WEDDING PICTURE OF JOSEPH AND EMMA UDALL
tales of the merry dance and love-making among our young people; and it must have known by heart the words of timid missionary boys in their farewell speeches. So much about our dear old Assembly Hall.
With great pleasure we welcomed newcomers who were sent to our colony. How well I remember my joy and that of my family when in 1884 my brother Joseph and
Memories crowd into my mind in rapid succession as I think of those early days of St. Johns. I recall that one day (1883) the "outsiders" decided to "jump" one of our vacant city lots. They tore down the "Mormon fence" around it, and then attempted to move a small lumber house onto the premises. In no time Mormons, Mexicans, Jews, and "Gentiles" assembled on the spot and feelings ran riot. Guns were flourished in the air by the outsiders, and it was a miracle that no lives were lost. In this regard I have had reason to bless my friend, Andrew V. Gibbons, brother to William. I had become exasperated and was ready to do something desperate to defend our rights. I turned to go across the street to get my gun, when Andrew said, with a detaining hand on my shoulder, "Bishop, you must keep cool. Much depends on you today." I paused and knew he was right and then called out in a loud voice, "Men, let us all go home." The Mormons walked away and soon the crowd dispersed. The aggressors in this trouble gave up the idea of taking possession of the lot by 11 jumping" it. Following the lot-jumping episode we felt such concern for our safety that we arranged to run a flag to the comb of the roof of the Co-op Store as a signal for the brethren to come home from the fields should occasion require it.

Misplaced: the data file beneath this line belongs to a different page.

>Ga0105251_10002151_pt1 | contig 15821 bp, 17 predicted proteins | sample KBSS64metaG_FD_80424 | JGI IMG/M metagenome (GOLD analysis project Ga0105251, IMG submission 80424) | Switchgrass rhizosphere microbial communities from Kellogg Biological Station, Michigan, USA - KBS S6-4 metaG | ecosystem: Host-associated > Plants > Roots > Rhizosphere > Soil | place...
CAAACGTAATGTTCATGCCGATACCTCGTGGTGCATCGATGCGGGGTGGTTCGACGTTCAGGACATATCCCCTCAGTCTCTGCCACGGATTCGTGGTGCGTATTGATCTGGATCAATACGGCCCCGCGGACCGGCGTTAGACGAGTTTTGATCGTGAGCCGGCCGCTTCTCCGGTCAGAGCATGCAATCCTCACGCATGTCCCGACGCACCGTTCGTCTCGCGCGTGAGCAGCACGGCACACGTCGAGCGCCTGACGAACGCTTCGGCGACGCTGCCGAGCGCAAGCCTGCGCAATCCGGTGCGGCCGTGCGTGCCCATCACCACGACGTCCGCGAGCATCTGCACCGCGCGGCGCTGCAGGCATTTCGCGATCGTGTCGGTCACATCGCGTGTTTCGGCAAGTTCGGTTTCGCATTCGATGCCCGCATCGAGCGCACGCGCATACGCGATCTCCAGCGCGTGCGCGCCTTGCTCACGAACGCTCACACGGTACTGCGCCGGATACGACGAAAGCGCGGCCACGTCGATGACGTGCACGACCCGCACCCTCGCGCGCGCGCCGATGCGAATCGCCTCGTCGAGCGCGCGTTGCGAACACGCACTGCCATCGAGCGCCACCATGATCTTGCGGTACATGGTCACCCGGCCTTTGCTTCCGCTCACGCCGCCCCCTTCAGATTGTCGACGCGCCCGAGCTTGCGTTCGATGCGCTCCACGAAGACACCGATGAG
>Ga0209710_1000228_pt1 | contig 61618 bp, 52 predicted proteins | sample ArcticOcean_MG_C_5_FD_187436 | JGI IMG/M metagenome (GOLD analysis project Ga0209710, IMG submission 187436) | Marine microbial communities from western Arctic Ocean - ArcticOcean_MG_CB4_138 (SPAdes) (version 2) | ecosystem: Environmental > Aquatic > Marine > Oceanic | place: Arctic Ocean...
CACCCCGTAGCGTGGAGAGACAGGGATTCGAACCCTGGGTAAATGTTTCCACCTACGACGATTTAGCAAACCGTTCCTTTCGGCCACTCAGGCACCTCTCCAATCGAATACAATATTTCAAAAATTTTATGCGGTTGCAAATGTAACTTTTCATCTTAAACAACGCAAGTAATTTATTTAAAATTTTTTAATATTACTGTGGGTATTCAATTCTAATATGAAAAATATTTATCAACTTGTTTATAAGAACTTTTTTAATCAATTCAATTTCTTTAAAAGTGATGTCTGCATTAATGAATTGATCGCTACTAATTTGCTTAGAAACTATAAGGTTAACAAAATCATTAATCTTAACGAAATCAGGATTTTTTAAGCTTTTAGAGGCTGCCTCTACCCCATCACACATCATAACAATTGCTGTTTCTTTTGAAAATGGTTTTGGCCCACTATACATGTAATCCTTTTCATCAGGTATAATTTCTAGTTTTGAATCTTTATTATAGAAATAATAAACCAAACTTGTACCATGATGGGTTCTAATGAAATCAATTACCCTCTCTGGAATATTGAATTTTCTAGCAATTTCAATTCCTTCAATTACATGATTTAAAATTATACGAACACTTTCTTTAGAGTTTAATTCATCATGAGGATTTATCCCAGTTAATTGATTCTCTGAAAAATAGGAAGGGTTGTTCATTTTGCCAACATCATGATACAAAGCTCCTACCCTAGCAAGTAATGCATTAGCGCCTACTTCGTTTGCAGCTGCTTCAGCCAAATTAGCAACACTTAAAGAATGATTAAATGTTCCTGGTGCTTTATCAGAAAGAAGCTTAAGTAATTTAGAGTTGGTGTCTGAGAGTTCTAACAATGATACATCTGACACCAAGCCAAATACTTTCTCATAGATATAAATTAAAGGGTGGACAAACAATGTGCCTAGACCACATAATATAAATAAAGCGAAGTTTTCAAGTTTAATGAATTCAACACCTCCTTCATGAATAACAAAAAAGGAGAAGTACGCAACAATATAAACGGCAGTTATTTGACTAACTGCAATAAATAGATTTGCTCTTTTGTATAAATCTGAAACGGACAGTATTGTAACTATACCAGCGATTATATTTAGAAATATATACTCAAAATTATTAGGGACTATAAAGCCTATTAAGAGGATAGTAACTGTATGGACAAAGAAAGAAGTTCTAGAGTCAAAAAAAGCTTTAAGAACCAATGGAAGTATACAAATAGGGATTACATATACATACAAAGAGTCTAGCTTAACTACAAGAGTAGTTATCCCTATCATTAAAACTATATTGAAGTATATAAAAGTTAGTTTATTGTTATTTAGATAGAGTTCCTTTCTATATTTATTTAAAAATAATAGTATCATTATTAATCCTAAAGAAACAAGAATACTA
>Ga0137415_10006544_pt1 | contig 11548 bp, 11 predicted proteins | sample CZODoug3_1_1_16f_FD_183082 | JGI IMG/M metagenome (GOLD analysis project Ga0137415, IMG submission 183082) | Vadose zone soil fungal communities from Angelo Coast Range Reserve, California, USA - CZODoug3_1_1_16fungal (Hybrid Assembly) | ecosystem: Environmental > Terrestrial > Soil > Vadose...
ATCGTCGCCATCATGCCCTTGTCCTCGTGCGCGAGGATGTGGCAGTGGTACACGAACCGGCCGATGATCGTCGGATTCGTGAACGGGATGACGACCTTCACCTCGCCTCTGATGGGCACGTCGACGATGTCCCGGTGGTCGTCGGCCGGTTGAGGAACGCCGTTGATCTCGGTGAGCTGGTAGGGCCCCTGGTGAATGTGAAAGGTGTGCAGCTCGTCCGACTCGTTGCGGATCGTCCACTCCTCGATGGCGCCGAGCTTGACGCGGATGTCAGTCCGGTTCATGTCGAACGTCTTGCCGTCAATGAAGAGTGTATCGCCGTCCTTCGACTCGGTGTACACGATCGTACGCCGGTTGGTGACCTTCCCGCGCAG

On my first election day in St. Johns, probably 1882, I went to the polls to cast my vote. judge McCarty refused me a ballot, saying: "We have decided that no polygamist should vote today." There was no redress; I turned and walked away.
Another incident is significant of the lawless spirit of some of our neighbors. One night in the old courthouse, which was very near our first home in St. Johns, a man was hung without having had a trial before judge or jury. The rougher element of the cowmen spoke of it as a private "necktie" party and had the audacity to invite me to be present.
A tragic sorrow came to us in the summer of 1882 in the death of father Nathaniel Tenney. He was shot down in cold blood on the main street of St. Johns while serving as a peacemaker in attempting to settle a quarrel between some cowboys and the Mexicans. All of the Tenney family spoke Spanish and were friends to the Mexican people, who grieved with us over this sad affair.
A group of our bitterest enemies were known as the "St. Johns Ring." In every way possible they stirred up trouble for our people. After four or five years the power of this ring of men was broken. We believed it was in answer to our faith and prayers.
But there came a time when the conduct of some of the leaders of the old settlers towards the Mormons became intolerable. Something had to be done. The trying situation was discussed extensively at a priesthood meeting held at St. Johns, May 16, 1884. At this priesthood meeting I (Jesse N. Smith, President of the Stake) said we must intercede with the Heavens and thus fight our battles. We should cultivate a spirit of forbearance and not fight with carnal weapons. The people here should go ahead minding their own business and not give way to a spirit of fear. F. M. Lyman said those
newly called here will help those already here. We expect this difficulty here to he settled by the steady growth of our people. The better elements will predominate. We will bold a large country by righteousness. B. Young, Jr., said we must let the Lord fight our battles. When we go before the Lord properly, our enemies melt away. We must trust the Lord implicitly and keep our tempers. Recommended that we spend the coming Sunday in fasting and prayer. The people here have the good feelings and support of all the stakes. I seconded Brother Young's suggestion about devoting the coming Sabbath to fasting and prayer, and plead our cause with the Heavens.